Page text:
It's not just Las Vegas and Macau any longer. Gaming companies are tapping new markets to develop in and, oftentimes, it's taking them far from home.
Baltimore-based Cordish Companies, for instance, is going from Charm City to El Foro. The company has submitted plans to the Madrid Regional Autonomous Government to develop Spain's first Integrated Entertainment Resort Destination in the city of Madrid.
The proposed $2.2-billion resort and entertainment district, called Live! Resorts Madrid, will be located on approximately 300 acres in the Torres de la Alameda sector of Madrid—a location easily accessible to many Spanish locals and to Western Europeans. As part of a major growth corridor, the new Live! District is estimated to attract over 675,000 new visitors to Madrid in its first year and increase tourist nights by over 1,680,000 annually.
The complete Live! District, at full build-out, will include up to 2,700 new hotel rooms, international restaurants, nearly 275,000-square-feet of convention and meeting space, and entertainment venues.
The project would be the first of its kind in Europe, Cordish said. Most European casinos are small operations, generating an average of $11.3 million, according to a 2016 report by PwC, exploring the possibilities for integrated resort casinos in Europe. The firm concluded that there is an opportunity for a gaming resort at the scale of Las Vegas or Macau, notwithstanding potential regulatory and development pitfalls.
Several similar proposals in Spain have stalled, including one pushed by Sheldon Adelson's Las Vegas Sands, which abandoned a massive "EuroVegas" proposal outside Madrid in 2013.
Macau and Beyond
Cordish isn't the only gaming company looking to expand beyond its home borders. This week, Hong Kong-based (and U.S.-listed) Melco Crown Entertainment Chairman and CEO Lawrence Ho said he wants to be the first resort operator to use Macau as the launchpad for a global hotel brand, starting with a $1-billion development on Macau’s Cotai strip in the first half of 2018. The first Morpheus hotel will be a "futuristic high-rise" designed by late architect Zaha Hadid, with 780 guestrooms along with suites, sky villas and duplex villas.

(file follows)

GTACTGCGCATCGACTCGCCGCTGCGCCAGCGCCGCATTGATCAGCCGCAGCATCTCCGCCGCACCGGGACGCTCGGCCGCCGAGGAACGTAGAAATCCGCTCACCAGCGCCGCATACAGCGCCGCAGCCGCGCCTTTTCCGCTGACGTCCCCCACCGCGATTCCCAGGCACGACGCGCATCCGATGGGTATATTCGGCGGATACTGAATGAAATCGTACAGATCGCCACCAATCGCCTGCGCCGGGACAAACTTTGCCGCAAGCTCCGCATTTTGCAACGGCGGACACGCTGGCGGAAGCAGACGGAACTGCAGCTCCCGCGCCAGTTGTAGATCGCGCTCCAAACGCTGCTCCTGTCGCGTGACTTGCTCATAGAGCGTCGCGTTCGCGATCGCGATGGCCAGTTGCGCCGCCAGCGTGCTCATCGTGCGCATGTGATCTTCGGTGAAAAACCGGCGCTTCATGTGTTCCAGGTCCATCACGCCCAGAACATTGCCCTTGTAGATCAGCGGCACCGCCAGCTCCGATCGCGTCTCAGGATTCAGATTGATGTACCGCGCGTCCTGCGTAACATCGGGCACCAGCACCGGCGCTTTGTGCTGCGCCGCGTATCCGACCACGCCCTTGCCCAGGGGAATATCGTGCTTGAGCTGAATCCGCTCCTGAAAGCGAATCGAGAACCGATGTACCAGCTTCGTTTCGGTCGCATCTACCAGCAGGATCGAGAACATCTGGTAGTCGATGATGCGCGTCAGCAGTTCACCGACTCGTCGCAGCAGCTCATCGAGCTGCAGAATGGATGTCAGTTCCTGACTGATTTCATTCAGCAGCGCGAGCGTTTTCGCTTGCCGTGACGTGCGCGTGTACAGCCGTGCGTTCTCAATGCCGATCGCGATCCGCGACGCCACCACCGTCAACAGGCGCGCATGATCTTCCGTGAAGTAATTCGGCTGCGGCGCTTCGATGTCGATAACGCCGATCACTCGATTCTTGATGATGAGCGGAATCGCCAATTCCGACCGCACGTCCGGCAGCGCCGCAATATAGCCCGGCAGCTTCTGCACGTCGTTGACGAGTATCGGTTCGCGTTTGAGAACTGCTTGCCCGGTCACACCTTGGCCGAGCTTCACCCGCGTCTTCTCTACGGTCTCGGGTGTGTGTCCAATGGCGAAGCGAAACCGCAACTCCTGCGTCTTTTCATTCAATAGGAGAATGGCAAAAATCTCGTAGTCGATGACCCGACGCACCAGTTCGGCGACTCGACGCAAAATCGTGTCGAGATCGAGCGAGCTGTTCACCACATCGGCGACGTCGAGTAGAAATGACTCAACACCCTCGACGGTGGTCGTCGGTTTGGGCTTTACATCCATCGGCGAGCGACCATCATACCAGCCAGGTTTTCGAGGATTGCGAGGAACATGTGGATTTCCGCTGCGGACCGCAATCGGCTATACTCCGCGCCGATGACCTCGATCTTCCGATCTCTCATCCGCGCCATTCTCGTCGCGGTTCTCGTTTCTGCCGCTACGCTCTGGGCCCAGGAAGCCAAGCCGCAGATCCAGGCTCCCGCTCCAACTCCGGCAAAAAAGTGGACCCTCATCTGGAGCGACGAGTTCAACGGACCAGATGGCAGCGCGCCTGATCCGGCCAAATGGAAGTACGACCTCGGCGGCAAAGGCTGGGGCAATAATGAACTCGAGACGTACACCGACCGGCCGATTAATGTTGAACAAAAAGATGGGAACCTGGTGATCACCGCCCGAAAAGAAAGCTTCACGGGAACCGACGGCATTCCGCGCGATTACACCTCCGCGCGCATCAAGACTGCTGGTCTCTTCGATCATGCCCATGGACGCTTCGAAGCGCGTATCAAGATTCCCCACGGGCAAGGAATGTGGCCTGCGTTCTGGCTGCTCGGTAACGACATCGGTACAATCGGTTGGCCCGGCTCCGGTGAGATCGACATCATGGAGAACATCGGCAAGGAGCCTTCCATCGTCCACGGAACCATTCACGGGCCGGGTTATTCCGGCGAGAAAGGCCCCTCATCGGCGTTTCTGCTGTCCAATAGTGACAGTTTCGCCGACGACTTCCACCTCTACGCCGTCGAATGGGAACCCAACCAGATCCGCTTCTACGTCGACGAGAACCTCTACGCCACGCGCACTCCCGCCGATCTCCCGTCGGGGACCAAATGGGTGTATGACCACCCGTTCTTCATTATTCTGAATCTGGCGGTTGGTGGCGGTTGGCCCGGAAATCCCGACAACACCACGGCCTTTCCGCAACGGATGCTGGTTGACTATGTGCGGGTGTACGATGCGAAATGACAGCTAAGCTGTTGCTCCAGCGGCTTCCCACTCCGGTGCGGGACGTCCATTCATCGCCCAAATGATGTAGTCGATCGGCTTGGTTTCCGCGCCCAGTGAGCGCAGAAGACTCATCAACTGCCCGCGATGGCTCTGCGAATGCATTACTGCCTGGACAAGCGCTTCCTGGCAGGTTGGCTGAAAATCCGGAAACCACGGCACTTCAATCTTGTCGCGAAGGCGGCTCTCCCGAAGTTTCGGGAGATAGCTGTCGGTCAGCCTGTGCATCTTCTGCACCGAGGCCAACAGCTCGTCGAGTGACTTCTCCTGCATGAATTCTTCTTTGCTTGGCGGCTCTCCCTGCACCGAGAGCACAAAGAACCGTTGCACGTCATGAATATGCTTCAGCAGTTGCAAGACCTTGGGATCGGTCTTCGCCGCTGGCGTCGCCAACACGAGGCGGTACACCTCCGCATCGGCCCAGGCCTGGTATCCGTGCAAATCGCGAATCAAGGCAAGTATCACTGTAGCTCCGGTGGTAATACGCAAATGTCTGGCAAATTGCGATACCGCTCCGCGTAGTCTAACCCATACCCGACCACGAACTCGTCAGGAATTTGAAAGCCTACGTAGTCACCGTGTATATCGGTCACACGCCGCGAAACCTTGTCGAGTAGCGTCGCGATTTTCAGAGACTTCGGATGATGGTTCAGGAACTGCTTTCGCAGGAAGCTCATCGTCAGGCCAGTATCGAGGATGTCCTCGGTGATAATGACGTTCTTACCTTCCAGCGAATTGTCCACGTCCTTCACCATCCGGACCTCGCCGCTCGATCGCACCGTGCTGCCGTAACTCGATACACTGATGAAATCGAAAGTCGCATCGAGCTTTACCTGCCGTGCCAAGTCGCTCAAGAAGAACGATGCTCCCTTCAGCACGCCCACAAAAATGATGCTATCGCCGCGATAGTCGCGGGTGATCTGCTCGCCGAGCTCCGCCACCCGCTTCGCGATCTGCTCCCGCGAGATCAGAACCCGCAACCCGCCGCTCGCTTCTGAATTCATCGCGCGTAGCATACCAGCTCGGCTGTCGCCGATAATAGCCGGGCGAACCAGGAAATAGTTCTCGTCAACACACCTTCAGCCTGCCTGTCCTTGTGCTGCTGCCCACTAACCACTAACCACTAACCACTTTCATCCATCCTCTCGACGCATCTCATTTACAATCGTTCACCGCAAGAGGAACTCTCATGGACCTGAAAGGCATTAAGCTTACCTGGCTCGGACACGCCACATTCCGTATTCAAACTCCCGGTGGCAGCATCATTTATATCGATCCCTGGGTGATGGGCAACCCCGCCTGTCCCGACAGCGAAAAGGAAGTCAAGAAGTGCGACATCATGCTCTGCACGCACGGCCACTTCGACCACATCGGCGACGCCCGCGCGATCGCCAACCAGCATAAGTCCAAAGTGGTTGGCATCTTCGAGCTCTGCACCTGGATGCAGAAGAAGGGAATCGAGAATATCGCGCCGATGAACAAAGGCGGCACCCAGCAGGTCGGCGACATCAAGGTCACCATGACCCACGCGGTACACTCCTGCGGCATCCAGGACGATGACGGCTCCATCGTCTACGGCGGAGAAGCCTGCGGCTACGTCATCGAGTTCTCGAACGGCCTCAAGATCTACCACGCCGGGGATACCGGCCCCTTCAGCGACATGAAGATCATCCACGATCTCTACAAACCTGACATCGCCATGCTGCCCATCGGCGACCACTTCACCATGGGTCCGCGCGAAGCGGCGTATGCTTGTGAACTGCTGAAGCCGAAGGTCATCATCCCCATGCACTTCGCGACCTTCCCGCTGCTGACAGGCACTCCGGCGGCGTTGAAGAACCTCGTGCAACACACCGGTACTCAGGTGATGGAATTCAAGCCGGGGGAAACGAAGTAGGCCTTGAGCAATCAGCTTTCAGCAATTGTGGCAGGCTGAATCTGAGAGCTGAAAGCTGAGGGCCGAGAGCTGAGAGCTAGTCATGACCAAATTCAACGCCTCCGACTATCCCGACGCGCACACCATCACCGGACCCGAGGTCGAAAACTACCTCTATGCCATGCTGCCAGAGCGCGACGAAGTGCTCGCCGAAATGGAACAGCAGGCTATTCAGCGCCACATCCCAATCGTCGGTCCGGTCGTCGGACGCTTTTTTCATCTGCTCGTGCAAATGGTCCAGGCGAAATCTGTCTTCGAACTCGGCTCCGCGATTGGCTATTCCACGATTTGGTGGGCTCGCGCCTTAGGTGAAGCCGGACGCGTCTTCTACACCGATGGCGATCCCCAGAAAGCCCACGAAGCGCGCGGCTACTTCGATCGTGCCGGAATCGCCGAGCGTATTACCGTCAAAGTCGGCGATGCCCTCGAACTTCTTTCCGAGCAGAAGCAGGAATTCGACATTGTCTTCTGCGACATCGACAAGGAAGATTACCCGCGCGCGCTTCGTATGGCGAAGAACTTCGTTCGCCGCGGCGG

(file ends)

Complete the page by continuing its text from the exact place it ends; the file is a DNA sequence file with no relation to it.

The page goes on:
Along with developing a global hotel brand, Melco Crown is planning international expansion beyond its Macau flagships with casino projects in Cyprus, Russia and other Asian countries. “It’s a global footprint that we are developing,” Ho said. “We have done well in Macau and we want to see how we can do even better internationally.”
In November, Melco secured permission to develop a casino resort in Cyprus, an island nation in the Mediterranean. Its first major expansion outside of Macau is the City of Dreams Manila, which opened in the Philippines in early 2015. According to exchange filings, Ho is also the chairman of a holding company that opened a casino in Russia last year.
“In terms of getting the name out there and growing the customer database, it does make sense to pursue non-gaming opportunities globally,” Grant Govertsen, a Macau-based gaming analyst at Union Gaming Group, told BusinessWorld. “There’s little land available for gaming development in Macau, he added. “New development that can move the needle for most Macau’s casino operators effectively has to come from overseas development at this point.”
The company's plan makes sense. Recently, Macau got new casinos from U.S.-based Las Vegas Sands and Wynn Resorts--the latter costing an estimated $4.2 billion.
Macau's Economy and Casinos
Asian-based gaming companies looking beyond Macau also makes sense in the wake of the territory's economic slump. Earlier this year, we noted that the slower Chinese economy and a fierce anti-corruption campaign deep into its third year, Macau’s casinos--which represent 95 percent of the city’s economy--have struggled to turn a profit. In March, Wells Fargo noted that hotel rates for Sands China properties in Macau had dropped to $155 per night--their lowest point since the previous August.
But developers aren't giving up on Macau yet, and not just because the "specially administered region" is the only place in China that allows casino gambling. While Ho is looking to expand overseas to Japan and Vietnam, he said that he is confident about the company’s prospects in Macau, where new resort openings seem to be contributing to a rebound from a two-year gaming slump.
“We are in a recovery. That recovery is not going to be the same as the recovery during the global financial crisis,” Mr. Ho said. “This time around, it’s different. It’s going to be more of a natural recovery.”
In November, the Macau brought in revenue of $2.36 billion, according to government data, at the top end of analyst expectations for a 10-15 percent rise. Even better: The figure was a drop from the previous month, when revenue had been boosted by a national holiday week.
Gross gaming revenue for Macau casinos is expected to be flat to up 10 percent next year, versus an estimated 3-percent to 6-percent drop this year and a sharp drop of 34 percent in 2015, according to Sophie Lin, a credit analyst at S&P global ratings. “The opening and ramping up of new casinos, better infrastructure connecting Macau with mainland China, and stabilizing regulations are the major factors that will fuel a rebound in the gaming industry,” Lin added.